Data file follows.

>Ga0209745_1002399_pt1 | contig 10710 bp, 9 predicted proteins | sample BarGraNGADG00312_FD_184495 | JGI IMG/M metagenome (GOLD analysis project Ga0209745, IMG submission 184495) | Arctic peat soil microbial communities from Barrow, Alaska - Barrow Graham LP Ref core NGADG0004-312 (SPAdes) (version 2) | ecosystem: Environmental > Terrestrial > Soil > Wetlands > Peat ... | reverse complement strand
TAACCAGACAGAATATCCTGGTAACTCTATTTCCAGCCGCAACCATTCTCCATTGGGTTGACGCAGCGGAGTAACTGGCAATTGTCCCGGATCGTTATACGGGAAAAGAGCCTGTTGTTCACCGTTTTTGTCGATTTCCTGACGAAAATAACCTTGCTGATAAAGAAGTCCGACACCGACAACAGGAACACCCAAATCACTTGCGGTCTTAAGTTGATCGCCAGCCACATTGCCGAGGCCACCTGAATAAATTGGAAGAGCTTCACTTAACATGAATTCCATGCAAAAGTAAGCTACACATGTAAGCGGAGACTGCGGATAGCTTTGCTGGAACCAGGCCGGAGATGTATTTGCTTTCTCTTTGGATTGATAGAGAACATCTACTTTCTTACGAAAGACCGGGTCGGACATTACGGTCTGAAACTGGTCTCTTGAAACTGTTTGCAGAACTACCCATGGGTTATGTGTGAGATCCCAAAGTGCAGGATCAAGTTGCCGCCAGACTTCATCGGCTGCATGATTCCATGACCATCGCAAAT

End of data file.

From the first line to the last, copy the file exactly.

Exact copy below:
>Ga0209745_1002399_pt1 | contig 10710 bp, 9 predicted proteins | sample BarGraNGADG00312_FD_184495 | JGI IMG/M metagenome (GOLD analysis project Ga0209745, IMG submission 184495) | Arctic peat soil microbial communities from Barrow, Alaska - Barrow Graham LP Ref core NGADG0004-312 (SPAdes) (version 2) | ecosystem: Environmental > Terrestrial > Soil > Wetlands > Peat ... | reverse complement strand
TAACCAGACAGAATATCCTGGTAACTCTATTTCCAGCCGCAACCATTCTCCATTGGGTTGACGCAGCGGAGTAACTGGCAATTGTCCCGGATCGTTATACGGGAAAAGAGCCTGTTGTTCACCGTTTTTGTCGATTTCCTGACGAAAATAACCTTGCTGATAAAGAAGTCCGACACCGACAACAGGAACACCCAAATCACTTGCGGTCTTAAGTTGATCGCCAGCCACATTGCCGAGGCCACCTGAATAAATTGGAAGAGCTTCACTTAACATGAATTCCATGCAAAAGTAAGCTACACATGTAAGCGGAGACTGCGGATAGCTTTGCTGGAACCAGGCCGGAGATGTATTTGCTTTCTCTTTGGATTGATAGAGAACATCTACTTTCTTACGAAAGACCGGGTCGGACATTACGGTCTGAAACTGGTCTCTTGAAACTGTTTGCAGAACTACCCATGGGTTATGTGTGAGATCCCAAAGTGCAGGATCAAGTTGCCGCCAGACTTCATCGGCTGCATGATTCCATGACCATCGCAAAT